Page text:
To me, one of the draws of the bullet hell genre is that it transcends “difficulty” as a mere function. These games are akin to David versus Goliath simulators that task players with overcoming forces so oppressive you can see their might manifest in a number of ways. From colossal enemy designs to firework-esque spurts of bullets with nightmare-inducing patterns, just holding the controller without sweating can be daunting. Flipping a situation of despair into a triumph is magical; it’s almost as if something beyond the player’s own minds and reflexes is protecting them.
Though ultra-challenging games exist in just about every genre under the sun, few video games depict sheer impending carnage as well as bullet hell shooters do. You might be surrounded by tough units in a strategy game or have to make a series of death-defying leaps in a platformer, but what’s more daunting than a screen teeming with hundreds of projectiles that are each individually capable of defeating your playable character? Thus, a bullet hell that hasn’t even hit its stride can look and feel more grandiose than it is. Label it a monotonous adrenaline rush if you want, but watching the hundreds of variations on an age-old concept unfold before my eyes never gets old. It’s simple stuff that is brought to life in a visceral fashion that only the video game medium could achieve.
This is where my only real personal criticism of Bullet Soul lies. The game definitely succeeds at whipping out the heavy artillery and putting on a show of flashing lights, but it doesn’t maintain a sense of tyranny from start to finish as consistently as some of its contemporaries. I often felt too in control and confident in my character’s prowess. To its credit, however, it doesn’t actually compromise its vision for the sake of appealing to a broader base; the soul mechanic is meaningfully leveraged to support a number of worthwhile tweaks to a standard formula.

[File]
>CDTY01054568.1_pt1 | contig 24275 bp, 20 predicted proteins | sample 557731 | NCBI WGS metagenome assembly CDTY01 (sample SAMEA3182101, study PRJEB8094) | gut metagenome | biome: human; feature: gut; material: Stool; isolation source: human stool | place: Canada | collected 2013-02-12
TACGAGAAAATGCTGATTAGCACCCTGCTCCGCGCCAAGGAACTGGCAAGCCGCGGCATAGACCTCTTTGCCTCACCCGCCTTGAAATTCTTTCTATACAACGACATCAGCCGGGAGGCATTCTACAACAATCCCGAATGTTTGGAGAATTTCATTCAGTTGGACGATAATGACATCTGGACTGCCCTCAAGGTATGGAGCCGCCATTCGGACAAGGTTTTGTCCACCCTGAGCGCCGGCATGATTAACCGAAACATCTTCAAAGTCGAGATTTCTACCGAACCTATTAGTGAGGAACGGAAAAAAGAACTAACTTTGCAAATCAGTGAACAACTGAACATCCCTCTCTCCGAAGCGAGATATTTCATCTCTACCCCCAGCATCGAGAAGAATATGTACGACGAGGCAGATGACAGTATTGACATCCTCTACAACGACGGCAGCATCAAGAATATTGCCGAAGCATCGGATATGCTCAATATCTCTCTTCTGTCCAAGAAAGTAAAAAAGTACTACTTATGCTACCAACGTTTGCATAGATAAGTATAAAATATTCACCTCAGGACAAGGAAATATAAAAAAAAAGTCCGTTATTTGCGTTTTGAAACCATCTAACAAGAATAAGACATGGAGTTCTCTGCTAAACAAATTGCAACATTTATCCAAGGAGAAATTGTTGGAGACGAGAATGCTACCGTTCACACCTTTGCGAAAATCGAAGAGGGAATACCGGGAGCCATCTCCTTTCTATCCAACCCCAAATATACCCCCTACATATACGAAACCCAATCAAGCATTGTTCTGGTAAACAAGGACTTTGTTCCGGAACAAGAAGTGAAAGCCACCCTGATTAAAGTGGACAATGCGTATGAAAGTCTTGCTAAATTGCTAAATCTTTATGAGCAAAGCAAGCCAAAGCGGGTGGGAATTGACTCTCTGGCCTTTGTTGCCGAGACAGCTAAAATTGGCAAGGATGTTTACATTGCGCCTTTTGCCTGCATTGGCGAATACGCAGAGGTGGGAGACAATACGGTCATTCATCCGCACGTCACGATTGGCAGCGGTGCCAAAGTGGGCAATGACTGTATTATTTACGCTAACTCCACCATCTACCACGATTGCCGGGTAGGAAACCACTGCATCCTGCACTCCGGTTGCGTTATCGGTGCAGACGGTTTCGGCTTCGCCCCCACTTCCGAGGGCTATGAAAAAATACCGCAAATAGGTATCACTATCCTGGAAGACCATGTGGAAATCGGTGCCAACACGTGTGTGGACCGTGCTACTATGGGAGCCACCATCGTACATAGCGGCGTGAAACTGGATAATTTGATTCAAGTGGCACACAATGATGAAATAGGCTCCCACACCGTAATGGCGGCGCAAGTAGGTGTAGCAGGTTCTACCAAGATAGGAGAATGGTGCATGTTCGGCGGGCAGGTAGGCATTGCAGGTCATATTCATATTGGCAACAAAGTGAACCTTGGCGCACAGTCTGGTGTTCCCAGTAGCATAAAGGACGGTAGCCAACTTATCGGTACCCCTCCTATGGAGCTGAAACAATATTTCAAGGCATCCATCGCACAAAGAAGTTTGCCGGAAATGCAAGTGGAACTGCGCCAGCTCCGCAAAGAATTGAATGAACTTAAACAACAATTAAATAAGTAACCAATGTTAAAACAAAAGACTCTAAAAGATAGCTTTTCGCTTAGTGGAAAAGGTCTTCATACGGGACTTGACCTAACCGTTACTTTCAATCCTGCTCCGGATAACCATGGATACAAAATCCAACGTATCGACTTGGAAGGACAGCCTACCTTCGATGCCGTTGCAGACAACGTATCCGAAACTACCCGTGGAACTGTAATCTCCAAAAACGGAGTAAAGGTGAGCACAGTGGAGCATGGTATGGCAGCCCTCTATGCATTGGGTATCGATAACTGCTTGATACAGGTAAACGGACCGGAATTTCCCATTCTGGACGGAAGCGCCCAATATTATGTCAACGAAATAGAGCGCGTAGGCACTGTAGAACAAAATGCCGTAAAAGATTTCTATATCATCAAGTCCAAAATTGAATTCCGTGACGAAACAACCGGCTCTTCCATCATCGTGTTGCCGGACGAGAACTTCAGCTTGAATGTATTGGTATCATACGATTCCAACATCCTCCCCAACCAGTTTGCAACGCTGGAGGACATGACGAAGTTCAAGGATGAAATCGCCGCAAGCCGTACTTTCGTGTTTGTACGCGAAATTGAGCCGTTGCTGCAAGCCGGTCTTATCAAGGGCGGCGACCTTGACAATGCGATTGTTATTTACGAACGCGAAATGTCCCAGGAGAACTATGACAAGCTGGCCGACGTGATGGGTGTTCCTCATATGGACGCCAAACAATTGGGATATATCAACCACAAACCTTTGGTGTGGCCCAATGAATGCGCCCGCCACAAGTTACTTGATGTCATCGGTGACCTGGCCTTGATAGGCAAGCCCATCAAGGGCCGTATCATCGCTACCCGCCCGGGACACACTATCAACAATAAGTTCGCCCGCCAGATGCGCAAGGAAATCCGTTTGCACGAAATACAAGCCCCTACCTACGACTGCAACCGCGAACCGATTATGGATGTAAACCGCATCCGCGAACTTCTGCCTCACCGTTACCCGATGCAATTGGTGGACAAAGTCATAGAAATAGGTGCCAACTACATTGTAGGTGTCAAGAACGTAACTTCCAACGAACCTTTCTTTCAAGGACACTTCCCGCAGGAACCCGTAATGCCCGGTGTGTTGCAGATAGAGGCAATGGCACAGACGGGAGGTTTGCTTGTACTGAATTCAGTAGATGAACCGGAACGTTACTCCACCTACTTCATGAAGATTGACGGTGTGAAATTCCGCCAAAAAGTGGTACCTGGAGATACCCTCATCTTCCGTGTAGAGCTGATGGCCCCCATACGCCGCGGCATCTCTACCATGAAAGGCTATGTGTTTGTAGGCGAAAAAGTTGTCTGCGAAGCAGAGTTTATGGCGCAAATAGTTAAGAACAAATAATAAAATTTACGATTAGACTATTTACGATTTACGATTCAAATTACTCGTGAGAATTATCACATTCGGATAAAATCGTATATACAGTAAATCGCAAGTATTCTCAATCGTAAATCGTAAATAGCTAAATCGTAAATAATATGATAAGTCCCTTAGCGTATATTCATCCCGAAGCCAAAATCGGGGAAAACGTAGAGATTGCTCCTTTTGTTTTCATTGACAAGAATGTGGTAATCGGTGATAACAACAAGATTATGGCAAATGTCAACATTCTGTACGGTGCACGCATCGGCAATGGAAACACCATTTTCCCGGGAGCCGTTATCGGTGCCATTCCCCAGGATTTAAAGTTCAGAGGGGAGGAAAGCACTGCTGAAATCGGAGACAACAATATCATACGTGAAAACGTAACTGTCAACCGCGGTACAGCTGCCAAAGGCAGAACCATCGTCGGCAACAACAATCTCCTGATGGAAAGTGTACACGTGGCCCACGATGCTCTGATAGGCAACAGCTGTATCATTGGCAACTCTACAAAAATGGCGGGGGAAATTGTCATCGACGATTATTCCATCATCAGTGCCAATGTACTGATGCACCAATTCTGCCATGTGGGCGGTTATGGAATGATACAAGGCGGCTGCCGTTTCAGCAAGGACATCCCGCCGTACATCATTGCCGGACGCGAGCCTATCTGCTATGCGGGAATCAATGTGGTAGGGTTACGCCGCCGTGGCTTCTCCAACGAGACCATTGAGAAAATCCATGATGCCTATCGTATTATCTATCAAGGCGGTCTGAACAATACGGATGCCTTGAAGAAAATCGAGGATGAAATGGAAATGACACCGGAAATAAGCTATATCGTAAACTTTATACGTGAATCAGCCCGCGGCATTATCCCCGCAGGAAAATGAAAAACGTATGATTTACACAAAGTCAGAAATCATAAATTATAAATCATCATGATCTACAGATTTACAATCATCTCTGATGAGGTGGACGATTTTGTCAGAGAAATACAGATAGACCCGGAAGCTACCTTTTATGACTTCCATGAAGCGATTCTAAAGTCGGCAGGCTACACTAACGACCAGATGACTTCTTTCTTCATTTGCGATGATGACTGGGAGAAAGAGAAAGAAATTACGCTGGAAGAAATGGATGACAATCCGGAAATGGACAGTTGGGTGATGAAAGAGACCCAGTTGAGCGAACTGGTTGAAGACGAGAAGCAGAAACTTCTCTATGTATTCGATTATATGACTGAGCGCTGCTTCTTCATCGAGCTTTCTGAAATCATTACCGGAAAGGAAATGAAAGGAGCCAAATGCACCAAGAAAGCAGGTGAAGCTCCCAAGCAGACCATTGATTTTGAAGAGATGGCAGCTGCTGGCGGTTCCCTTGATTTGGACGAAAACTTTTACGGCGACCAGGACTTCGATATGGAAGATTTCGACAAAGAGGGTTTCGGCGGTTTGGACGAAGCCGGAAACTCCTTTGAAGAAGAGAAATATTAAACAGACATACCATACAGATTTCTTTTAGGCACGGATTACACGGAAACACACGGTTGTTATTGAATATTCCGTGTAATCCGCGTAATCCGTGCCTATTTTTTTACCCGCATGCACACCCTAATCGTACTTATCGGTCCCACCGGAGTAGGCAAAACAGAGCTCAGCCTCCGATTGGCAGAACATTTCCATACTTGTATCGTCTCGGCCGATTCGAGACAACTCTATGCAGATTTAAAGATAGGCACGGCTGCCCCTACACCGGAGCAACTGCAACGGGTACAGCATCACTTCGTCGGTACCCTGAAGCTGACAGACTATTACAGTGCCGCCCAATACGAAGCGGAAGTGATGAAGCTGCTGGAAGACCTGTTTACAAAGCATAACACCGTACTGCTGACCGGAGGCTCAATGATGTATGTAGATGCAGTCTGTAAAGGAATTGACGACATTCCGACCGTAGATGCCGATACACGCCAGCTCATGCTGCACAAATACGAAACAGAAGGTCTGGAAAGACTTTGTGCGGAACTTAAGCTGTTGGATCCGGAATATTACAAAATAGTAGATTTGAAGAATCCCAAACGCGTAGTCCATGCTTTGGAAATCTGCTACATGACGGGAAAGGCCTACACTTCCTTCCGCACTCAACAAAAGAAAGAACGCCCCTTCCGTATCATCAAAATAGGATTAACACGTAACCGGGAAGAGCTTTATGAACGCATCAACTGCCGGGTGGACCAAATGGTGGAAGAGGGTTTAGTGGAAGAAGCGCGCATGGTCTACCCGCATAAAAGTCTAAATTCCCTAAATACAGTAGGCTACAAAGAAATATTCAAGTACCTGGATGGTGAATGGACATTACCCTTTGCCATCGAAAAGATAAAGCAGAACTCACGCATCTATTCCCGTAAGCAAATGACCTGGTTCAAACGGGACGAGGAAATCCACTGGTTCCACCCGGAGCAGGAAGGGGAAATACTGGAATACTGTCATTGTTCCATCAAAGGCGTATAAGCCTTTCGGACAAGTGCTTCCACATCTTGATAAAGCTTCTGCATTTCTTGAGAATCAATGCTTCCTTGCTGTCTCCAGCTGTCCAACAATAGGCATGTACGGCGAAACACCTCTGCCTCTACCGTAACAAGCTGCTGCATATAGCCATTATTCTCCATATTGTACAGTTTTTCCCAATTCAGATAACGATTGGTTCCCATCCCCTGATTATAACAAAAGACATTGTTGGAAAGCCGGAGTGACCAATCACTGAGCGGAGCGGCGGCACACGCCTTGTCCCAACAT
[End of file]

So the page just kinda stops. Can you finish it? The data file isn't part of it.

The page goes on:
There’s quite the silver lining here as well. By the last couple stages, the game better embraces the insanity that defines the genre. The patterns of enemy fire go from being intimidation tactics to forcing the player to actually tap dance about in desperation. It achieves a perfect transition from fancy-looking shoot ’em up to a full-fledged bullet hell. Extra difficulty options would have gone a long way, but Bullet Soul still volumes to offer those with hardened reflexes in the forms of medal-based challenges and various modes.
Besides what I’ve already mentioned, one of the keys here is character selection. Loop is a weapon of mass destruction so potent she feels like you’re piloting one of the endgame bosses whilst Zenichi has much less firepower to work with. If you settle for the weakest, though, you bear witness to the full array of boss tactics and feel much more of a struggle. It’s worth noting that the leaderboard breaks down which character you used, so there’s ample reason to try them all.
Bullet Soul is a refreshingly unique and infinitely replayable romp, gloriously representing arcade-style bullet hell action for the modern age. By not aspiring to be the most technically demanding game of its kin, it’s able to convey the appeal of its subgenre even better than some of the all-time classics.